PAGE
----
ISSUES

(i) Whether on the facts and circumstances of the case, the additional liability arising on account of fluctuations in the rate of exchange in respect of loans taken for revenue purposes could be allowed as deduction under Section 37(1) of the Income Tax, Act, 1961 (for short "the Act") in the year of fluctuation in the rate of exchange or whether the same is allowable only in the year of repayment of such loans?

(ii) Whether the Assessee is entitled to adjust the actual cost of imported capital assets acquired in foreign currency on account of fluctuation in the rate of exchange at each balance-sheet date, pending actual payment of the varied liability?



ARGUMENT

Counsels for the Assessee and the Revenue have argued that the High Court should not have entertained the appeals preferred by the Revenue in the case of Woodward v. Governor India P. Ltd. and Mahanagar Telephone Nigam Ltd. Vs. Chairman, Central Board, Direct Taxes & Anr. Mr. S. Ganesh and Mr. B. Bhattacharya, learned Additional Solicitor General, appearing on behalf of the Revenue, respectively, are to be considered for reconsideration by the Court of Appeal. An expenditure on account of fluctuation in the foreign currency rates, when the Assessee is following a mercantile system of accounting, is deductible under section 37(1) of the Act. S.H. Kapadia, J., speaking for the Bench, described the factors which should be taken into account in order to find out if such an expenditure is deductible. The Court concluded that both the issues relating to the correctness or completeness of the account maintained by the Assessing Officer and whether it complied with the accounting standards laid down by the Central Government are resolved.


i) Whether the system of accounting followed by the assessee is the mercantile system, which brings in the debits of the amount of expenditure for which a legal liability has been incurred even before it is actually disbursed and credits, what is due, immediately it becomes due even before it is received. (ii) whether the same system is followed by the assessee from the very beginning and if there was a change in the system, whether the change was bona fide;

(iii) whether the assessee has given the same treatment to losses claimed to have accrued and to the gains that may accrue to it;

(iv) whether the assessee has been consistent and definite in making entries in the account books in respect of losses and gains;

(v) whether the method adopted by the assessee for making entries in the books both in respect of losses and gains is as per nationally accepted accounting standards;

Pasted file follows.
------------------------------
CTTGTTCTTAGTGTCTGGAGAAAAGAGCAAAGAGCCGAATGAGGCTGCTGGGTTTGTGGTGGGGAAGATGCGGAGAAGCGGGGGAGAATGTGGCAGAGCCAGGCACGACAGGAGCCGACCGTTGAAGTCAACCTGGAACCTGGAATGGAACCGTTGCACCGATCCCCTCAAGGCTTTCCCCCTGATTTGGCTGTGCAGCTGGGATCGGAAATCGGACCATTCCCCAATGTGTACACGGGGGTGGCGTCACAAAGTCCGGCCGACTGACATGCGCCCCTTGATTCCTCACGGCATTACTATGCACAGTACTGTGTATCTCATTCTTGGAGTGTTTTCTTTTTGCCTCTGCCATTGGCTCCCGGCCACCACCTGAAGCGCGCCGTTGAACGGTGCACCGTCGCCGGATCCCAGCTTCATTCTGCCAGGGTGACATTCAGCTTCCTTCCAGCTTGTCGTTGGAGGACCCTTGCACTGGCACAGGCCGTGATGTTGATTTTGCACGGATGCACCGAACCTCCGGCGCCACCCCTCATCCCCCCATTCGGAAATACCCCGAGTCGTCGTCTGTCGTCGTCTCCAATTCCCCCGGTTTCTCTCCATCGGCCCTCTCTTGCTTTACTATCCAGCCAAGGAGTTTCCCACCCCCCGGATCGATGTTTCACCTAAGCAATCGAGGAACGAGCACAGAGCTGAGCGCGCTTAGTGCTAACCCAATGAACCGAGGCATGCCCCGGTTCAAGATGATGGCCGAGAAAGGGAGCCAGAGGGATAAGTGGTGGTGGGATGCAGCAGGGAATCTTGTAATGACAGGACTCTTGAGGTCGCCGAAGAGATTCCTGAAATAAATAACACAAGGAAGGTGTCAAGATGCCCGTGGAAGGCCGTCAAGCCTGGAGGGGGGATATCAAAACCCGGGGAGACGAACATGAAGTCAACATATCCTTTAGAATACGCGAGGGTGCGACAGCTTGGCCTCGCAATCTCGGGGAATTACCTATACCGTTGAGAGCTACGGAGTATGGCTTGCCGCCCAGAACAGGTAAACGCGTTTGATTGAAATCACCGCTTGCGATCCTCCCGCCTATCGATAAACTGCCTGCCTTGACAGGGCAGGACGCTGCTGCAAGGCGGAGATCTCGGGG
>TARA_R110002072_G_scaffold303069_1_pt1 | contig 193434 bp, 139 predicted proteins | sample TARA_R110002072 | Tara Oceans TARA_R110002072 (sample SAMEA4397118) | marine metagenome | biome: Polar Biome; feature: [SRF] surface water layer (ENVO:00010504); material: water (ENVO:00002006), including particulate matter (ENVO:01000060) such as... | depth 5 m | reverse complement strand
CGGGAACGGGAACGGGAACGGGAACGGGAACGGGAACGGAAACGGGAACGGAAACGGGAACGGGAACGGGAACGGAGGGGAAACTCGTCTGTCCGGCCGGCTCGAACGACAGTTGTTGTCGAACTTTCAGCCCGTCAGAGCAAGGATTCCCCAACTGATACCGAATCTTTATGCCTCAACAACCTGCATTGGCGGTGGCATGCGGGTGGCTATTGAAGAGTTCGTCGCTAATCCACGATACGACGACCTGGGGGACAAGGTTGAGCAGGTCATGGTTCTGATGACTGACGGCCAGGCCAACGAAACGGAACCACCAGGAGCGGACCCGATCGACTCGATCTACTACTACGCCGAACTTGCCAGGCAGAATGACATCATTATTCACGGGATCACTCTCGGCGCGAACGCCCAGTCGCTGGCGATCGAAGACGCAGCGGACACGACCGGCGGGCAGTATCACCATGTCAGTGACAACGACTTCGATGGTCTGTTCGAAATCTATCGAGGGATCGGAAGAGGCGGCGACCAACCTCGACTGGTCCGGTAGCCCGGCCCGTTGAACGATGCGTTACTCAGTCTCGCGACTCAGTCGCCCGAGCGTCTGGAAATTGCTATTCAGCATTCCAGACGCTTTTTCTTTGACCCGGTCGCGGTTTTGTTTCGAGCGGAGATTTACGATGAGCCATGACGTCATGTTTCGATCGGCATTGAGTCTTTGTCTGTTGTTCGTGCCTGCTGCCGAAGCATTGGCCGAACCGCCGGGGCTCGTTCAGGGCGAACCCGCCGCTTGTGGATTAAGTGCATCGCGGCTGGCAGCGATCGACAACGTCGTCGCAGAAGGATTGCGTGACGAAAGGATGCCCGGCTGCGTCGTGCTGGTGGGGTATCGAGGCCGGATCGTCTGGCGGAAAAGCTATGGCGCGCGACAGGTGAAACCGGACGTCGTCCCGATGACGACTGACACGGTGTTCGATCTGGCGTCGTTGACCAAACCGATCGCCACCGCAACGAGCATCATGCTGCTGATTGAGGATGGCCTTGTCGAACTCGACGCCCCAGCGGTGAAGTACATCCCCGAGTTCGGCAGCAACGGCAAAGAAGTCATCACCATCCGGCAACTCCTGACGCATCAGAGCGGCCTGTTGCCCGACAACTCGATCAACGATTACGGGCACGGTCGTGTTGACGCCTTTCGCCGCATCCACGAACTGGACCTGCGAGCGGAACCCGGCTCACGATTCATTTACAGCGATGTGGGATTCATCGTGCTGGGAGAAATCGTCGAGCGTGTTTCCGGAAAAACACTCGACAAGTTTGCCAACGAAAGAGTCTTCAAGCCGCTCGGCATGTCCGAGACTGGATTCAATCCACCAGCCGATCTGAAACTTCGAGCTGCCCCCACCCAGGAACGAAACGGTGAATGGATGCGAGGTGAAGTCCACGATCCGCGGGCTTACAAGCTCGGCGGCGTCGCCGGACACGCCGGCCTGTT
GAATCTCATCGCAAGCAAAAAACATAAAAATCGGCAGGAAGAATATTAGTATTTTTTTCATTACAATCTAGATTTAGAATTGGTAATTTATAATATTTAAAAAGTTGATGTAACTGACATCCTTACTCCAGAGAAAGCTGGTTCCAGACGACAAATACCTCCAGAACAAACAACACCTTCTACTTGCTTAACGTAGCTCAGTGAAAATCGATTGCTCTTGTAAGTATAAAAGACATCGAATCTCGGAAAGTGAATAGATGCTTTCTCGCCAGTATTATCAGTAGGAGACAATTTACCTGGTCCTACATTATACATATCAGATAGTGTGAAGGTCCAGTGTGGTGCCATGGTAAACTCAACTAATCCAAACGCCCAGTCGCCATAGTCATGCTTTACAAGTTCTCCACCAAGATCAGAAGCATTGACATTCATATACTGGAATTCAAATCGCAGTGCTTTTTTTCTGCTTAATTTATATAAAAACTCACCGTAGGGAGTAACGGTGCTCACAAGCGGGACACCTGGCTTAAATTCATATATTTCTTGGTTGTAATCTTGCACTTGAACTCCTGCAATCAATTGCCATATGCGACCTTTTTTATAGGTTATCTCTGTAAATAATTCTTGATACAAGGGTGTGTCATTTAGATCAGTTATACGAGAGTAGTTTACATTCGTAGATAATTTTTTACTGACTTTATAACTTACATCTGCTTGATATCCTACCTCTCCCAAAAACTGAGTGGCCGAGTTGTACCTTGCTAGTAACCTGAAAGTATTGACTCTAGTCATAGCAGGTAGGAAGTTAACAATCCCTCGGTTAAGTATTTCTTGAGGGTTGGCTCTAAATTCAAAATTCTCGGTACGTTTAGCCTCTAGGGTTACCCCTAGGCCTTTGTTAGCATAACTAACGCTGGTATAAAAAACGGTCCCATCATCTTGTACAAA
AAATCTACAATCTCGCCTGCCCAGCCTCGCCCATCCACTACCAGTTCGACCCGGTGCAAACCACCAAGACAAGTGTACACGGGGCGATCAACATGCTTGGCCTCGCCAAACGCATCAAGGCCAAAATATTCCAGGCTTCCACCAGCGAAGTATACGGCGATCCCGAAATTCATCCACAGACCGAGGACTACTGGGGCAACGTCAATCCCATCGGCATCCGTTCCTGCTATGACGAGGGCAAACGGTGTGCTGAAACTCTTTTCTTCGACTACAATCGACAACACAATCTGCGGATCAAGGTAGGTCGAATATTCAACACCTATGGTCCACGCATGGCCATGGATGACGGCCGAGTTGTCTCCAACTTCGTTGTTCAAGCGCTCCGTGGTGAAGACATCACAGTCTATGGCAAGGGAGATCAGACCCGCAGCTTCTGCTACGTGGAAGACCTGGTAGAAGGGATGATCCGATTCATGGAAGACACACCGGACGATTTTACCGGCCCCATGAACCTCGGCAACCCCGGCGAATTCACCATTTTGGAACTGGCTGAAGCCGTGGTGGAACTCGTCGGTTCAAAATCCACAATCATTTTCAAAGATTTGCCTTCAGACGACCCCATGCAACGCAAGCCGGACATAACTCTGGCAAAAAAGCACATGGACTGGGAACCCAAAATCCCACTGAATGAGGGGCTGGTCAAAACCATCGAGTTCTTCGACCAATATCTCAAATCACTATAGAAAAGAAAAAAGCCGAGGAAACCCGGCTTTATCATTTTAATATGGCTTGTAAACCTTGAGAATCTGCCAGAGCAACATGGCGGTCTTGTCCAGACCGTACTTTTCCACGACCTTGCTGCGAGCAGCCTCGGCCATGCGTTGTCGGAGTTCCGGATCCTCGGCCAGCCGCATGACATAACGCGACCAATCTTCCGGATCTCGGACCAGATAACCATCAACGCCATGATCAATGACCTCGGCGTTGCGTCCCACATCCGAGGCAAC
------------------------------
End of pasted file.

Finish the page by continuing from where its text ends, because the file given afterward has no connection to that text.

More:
(vi) whether the system adopted by the assessee is fair and reasonable or is adopted only with a view to reducing the incidence of taxation. The loss suffered by the Assessee on account of fluctuation in the rate of foreign exchange as on the date of balance-sheet was an item of expenditure under Section 37(1) of the Act, notwithstanding that the liability had not been discharged in the year in which the fluctuation occurred. The ratio of the said decision, with which we are in respectful agreement, squarely applies to the facts at hand.



JUDGEMENT

An Assessee is entitled to adjust the actual cost of imported assets acquired in foreign currency on account of fluctuation in the rate of exchange at each balance-sheet date, pending actual payment of the varied liability with reference to unamended Section 43A of the Act. But for section 43A which corresponds to paragraph 10 of AS-II such adjustment in the carrying amount of the fixed assets was not possible, particularly in the light of section 43(1). The Court held that under the unamended Section 43A of the Finance Act, 2002, actual payment was not a condition precedent for making necessary adjustment in the carrying cost of the fixed asset acquired in foreign currency. With effect from 1st April, 2003, such payment of the decreased/enhanced liability on account of fluctuation in foreign exchange rate has become required for making adjustment in carrying amount. The Court's decision settles the second issue as well and all appeals are set aside.



This article is written by Rashmi Jha of Galgotias University.